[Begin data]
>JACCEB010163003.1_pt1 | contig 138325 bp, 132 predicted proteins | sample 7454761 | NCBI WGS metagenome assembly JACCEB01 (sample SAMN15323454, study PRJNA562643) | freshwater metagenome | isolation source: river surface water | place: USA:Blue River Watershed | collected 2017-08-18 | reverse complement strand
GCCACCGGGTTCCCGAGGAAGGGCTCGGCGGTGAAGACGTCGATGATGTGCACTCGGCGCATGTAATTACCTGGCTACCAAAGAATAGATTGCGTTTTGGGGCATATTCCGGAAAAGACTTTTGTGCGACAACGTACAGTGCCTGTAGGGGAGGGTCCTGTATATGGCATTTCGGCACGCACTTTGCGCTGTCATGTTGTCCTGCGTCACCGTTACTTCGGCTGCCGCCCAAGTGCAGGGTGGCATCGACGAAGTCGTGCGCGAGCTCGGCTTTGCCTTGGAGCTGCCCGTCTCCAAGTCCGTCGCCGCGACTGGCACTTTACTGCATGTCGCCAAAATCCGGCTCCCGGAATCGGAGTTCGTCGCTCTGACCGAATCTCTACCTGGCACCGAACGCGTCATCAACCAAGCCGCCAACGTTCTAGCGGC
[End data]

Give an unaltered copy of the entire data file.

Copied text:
>JACCEB010163003.1_pt1 | contig 138325 bp, 132 predicted proteins | sample 7454761 | NCBI WGS metagenome assembly JACCEB01 (sample SAMN15323454, study PRJNA562643) | freshwater metagenome | isolation source: river surface water | place: USA:Blue River Watershed | collected 2017-08-18 | reverse complement strand
GCCACCGGGTTCCCGAGGAAGGGCTCGGCGGTGAAGACGTCGATGATGTGCACTCGGCGCATGTAATTACCTGGCTACCAAAGAATAGATTGCGTTTTGGGGCATATTCCGGAAAAGACTTTTGTGCGACAACGTACAGTGCCTGTAGGGGAGGGTCCTGTATATGGCATTTCGGCACGCACTTTGCGCTGTCATGTTGTCCTGCGTCACCGTTACTTCGGCTGCCGCCCAAGTGCAGGGTGGCATCGACGAAGTCGTGCGCGAGCTCGGCTTTGCCTTGGAGCTGCCCGTCTCCAAGTCCGTCGCCGCGACTGGCACTTTACTGCATGTCGCCAAAATCCGGCTCCCGGAATCGGAGTTCGTCGCTCTGACCGAATCTCTACCTGGCACCGAACGCGTCATCAACCAAGCCGCCAACGTTCTAGCGGC